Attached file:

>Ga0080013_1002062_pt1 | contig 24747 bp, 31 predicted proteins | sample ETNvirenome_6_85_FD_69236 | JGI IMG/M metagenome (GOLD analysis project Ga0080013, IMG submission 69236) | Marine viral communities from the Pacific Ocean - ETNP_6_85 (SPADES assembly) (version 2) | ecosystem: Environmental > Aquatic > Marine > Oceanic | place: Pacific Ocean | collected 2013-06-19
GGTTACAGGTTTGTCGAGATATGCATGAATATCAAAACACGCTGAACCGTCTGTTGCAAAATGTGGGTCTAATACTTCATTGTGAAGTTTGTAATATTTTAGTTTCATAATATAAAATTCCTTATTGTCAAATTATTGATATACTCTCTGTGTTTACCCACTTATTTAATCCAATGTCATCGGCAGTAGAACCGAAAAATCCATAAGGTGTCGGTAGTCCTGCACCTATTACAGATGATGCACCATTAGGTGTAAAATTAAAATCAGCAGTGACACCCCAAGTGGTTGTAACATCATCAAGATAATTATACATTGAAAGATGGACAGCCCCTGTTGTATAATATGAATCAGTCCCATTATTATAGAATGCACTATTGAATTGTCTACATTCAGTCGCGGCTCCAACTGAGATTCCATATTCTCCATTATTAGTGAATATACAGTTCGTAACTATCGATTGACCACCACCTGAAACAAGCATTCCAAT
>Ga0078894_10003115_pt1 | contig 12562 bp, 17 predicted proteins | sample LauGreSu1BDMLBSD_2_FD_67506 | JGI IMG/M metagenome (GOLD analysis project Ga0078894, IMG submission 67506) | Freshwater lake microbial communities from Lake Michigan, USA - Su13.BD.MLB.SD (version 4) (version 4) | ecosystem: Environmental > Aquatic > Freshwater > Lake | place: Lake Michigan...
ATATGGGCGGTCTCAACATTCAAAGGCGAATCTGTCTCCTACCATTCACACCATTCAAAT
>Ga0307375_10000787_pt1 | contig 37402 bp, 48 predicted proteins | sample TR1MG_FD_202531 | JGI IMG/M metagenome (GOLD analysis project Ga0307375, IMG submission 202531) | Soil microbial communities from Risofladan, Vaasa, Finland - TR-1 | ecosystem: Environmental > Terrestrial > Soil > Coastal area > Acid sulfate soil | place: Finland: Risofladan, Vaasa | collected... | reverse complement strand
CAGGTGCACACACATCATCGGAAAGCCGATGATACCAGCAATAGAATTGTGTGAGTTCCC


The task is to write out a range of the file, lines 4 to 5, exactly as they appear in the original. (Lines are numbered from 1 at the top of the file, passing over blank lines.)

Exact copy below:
ATATGGGCGGTCTCAACATTCAAAGGCGAATCTGTCTCCTACCATTCACACCATTCAAAT
>Ga0307375_10000787_pt1 | contig 37402 bp, 48 predicted proteins | sample TR1MG_FD_202531 | JGI IMG/M metagenome (GOLD analysis project Ga0307375, IMG submission 202531) | Soil microbial communities from Risofladan, Vaasa, Finland - TR-1 | ecosystem: Environmental > Terrestrial > Soil > Coastal area > Acid sulfate soil | place: Finland: Risofladan, Vaasa | collected... | reverse complement strand